Katharine Viner has been named as the editor of The Guardian newspaper.
It means she will become the only female editor of a major UK national newspaper when she takes up her new role in the summer.
Viner replaces Alan Rusbridger, who announced he was stepping down from the role in December, having been at the helm since 1995.
Viner is currently editor in chief of The Guardian US and has been at the newspaper since she was 26-years-old in 1997. In 2013 she launched Guardian Australia as its editor in chief.
Viner won 53% of the votes in an internal Guardian editorial staff ballot held earlier this month on which current staff member should become the next editor. It meant she was guaranteed a place on the shortlist going forward to the next round of interviews held by The Guardian owner The Scott Trust.
The other frontrunner for the top role was Ian Katz, editor of the BBC current affairs TV program Newsnight. Prior to joining Newsnight in 2013, he was deputy editor of The Guardian and spent more than 20 years there.
The Guardian’s parent company, Guardian Media Group, reported a 3% lift in group revenues to £215 million in the year to March 29 2015, according to an unaudited trading update published earlier this month. The company told Campaign Magazine it expects its pre-tax losses will remain broadly flat at around £30 million.
Here is Katharine Viner’s editor candidacy statement, given to The Guardian’s National Union of Journalists Chapel, outlining the approach she plans to take in editing the paper.
The Guardian has successfully navigated the first phase of the digital revolution: we have huge scale, a keen sense of what makes the Guardian different, and are trusted at a time when trust is at a premium. We have the ownership model everyone wants, a global reputation and excellent journalists bringing in scoop after scoop. But we face big challenges. To ensure the survival of Guardian journalism in perpetuity we need a clear, flexible plan — with humility about an unknown future. And we need to take some risks, using a route map which allows us to change course and re-invent ourselves.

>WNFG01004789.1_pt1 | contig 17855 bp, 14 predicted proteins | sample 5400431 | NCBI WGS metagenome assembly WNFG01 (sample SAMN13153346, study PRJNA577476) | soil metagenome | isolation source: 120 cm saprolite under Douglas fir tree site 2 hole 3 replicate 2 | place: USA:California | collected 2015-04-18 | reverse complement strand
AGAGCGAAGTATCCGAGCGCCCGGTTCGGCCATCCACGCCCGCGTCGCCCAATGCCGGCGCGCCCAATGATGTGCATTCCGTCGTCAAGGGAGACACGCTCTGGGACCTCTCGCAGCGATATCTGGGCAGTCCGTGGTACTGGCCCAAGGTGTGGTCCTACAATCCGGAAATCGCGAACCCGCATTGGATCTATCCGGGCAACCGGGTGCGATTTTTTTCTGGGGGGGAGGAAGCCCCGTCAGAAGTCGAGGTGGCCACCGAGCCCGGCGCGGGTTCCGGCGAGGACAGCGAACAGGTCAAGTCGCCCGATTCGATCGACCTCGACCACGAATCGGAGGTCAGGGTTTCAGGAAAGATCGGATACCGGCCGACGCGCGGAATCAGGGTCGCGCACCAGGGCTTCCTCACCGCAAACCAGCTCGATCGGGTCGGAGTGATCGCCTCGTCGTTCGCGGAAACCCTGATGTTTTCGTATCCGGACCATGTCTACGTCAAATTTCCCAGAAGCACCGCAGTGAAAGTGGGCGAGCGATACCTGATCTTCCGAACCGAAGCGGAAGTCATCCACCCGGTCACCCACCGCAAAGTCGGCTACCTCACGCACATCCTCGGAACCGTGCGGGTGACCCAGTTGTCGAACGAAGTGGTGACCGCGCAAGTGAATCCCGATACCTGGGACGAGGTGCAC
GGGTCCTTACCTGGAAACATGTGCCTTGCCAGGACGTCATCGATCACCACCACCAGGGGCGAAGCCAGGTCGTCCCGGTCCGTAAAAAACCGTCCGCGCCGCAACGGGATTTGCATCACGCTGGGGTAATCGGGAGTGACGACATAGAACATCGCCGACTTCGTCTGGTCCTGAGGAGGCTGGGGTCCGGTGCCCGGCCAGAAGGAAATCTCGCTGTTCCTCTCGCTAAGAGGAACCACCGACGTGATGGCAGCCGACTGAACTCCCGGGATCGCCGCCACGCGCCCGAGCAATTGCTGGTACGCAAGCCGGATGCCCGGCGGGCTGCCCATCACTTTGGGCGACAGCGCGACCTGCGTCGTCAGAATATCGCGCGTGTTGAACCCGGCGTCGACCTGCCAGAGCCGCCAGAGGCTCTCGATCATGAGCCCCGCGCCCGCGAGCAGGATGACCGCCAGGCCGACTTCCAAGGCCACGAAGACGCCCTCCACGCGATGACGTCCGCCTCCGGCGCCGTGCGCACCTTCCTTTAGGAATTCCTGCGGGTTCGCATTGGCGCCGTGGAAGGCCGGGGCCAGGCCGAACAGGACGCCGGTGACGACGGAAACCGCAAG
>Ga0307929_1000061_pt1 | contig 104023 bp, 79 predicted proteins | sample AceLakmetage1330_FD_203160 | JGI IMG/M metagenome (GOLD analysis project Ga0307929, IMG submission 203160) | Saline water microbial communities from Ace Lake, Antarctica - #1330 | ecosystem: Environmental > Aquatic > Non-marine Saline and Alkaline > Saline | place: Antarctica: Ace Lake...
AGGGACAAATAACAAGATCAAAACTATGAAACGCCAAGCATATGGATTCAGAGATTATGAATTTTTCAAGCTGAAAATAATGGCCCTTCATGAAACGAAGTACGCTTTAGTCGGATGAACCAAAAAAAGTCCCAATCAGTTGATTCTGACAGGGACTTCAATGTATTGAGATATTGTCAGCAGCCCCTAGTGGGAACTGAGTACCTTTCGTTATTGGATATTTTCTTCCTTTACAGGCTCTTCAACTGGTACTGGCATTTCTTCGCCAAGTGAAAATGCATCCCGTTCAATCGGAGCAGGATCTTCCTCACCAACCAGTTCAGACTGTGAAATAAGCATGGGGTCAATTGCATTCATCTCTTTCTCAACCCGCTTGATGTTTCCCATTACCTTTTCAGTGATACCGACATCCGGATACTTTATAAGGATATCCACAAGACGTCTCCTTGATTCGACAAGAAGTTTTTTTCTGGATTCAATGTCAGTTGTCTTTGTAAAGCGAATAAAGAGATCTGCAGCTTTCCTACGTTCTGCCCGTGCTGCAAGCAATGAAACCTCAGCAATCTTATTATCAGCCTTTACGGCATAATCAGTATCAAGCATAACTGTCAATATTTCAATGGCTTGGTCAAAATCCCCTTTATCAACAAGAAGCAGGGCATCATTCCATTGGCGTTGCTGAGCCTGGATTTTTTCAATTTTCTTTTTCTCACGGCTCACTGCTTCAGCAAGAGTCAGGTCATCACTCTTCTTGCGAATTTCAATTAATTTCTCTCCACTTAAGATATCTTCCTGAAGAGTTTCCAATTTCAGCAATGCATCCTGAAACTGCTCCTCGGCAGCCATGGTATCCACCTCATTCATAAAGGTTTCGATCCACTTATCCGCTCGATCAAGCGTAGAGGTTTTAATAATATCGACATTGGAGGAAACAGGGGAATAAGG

1. Report, report, report
Breaking stories is our primary mission. We build on a tradition of accuracy and fairness; giving readers the information they need to understand the world; holding power to account; defending liberties; exposing injustice. We must embrace new digital ways to find, verify, tell and deliver stories so that they are relevant to our readers, and protect our sources and reporters.
2. Relentlessly cover the stories that matter
We must be comprehensive in our coverage and take ownership of the big themes of the day, from the generational wealth gap to Isis, from the Euro crisis to the secrecy of modern warfare, from the revolutions in gender identity to the under-reported side of Silicon Valley.
3. Be instinctively digital
Journalism and technology have merged. To produce and deliver journalism that is relevant today, we need a close relationship between editorial, product and engineers, developing stories together, working out what to do about mobile, loyalty, data; plus a super-charged approach to helping readers find our journalism.
4. Go after the young
We urgently need to reach young readers, who are already into platforms we’ve never even heard of. We’ll find them where they are, not where we want them to be.
5. Be home to the big debates
The comment section of the Guardian is a crucial venue for the major debates of our time. To remain distinctive we must give prominence to those who struggle to be heard as well as those whose profession is crafting an argument. It works best when it embraces a wide range of perspectives, including those which challenge the Guardian worldview.
6. Be loved, not just admired